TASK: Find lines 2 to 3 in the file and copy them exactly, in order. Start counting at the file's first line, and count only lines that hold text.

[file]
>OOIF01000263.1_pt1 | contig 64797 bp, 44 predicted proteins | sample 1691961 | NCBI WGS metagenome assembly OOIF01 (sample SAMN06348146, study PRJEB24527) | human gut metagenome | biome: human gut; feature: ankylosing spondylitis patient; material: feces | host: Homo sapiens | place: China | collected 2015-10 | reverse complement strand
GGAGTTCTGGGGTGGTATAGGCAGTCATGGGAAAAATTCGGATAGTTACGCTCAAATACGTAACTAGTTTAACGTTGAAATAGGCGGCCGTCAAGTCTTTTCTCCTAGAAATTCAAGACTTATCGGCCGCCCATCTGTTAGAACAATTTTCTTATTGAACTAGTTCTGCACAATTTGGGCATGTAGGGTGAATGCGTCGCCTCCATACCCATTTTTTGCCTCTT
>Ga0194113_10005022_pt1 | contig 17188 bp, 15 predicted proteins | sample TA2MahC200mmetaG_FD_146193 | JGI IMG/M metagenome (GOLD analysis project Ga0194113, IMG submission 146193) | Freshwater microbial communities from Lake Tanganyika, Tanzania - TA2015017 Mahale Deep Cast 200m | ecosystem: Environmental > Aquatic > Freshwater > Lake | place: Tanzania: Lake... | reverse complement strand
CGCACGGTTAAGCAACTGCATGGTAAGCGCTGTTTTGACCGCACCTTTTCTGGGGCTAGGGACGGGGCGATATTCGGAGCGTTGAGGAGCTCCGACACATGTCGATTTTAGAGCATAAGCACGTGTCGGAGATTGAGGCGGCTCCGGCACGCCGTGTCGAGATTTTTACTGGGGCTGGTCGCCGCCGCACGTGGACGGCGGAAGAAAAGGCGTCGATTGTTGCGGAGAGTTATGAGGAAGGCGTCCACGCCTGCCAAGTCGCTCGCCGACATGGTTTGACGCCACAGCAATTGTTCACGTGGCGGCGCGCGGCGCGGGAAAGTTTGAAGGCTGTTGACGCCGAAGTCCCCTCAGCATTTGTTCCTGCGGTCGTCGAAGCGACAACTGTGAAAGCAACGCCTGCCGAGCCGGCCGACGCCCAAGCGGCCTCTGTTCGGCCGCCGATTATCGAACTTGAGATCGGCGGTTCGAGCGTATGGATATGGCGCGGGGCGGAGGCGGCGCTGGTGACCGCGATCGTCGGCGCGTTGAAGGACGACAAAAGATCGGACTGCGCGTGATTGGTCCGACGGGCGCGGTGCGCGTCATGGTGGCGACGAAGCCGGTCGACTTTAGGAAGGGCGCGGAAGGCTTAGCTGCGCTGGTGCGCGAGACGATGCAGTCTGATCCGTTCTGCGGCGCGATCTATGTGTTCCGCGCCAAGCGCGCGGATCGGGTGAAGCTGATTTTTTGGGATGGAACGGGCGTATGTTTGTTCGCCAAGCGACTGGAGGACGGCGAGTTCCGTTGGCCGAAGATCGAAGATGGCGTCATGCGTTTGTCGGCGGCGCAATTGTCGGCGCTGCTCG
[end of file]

GGAGTTCTGGGGTGGTATAGGCAGTCATGGGAAAAATTCGGATAGTTACGCTCAAATACGTAACTAGTTTAACGTTGAAATAGGCGGCCGTCAAGTCTTTTCTCCTAGAAATTCAAGACTTATCGGCCGCCCATCTGTTAGAACAATTTTCTTATTGAACTAGTTCTGCACAATTTGGGCATGTAGGGTGAATGCGTCGCCTCCATACCCATTTTTTGCCTCTT
>Ga0194113_10005022_pt1 | contig 17188 bp, 15 predicted proteins | sample TA2MahC200mmetaG_FD_146193 | JGI IMG/M metagenome (GOLD analysis project Ga0194113, IMG submission 146193) | Freshwater microbial communities from Lake Tanganyika, Tanzania - TA2015017 Mahale Deep Cast 200m | ecosystem: Environmental > Aquatic > Freshwater > Lake | place: Tanzania: Lake... | reverse complement strand